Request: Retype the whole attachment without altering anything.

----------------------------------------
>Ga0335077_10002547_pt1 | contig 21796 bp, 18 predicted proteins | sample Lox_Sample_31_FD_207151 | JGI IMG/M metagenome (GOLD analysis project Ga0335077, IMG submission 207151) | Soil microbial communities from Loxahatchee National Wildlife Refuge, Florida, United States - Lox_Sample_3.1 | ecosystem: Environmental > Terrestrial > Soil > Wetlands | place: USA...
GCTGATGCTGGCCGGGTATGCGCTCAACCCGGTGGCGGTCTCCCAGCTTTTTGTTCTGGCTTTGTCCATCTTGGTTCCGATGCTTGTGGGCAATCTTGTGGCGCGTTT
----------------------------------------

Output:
>Ga0335077_10002547_pt1 | contig 21796 bp, 18 predicted proteins | sample Lox_Sample_31_FD_207151 | JGI IMG/M metagenome (GOLD analysis project Ga0335077, IMG submission 207151) | Soil microbial communities from Loxahatchee National Wildlife Refuge, Florida, United States - Lox_Sample_3.1 | ecosystem: Environmental > Terrestrial > Soil > Wetlands | place: USA...
GCTGATGCTGGCCGGGTATGCGCTCAACCCGGTGGCGGTCTCCCAGCTTTTTGTTCTGGCTTTGTCCATCTTGGTTCCGATGCTTGTGGGCAATCTTGTGGCGCGTTT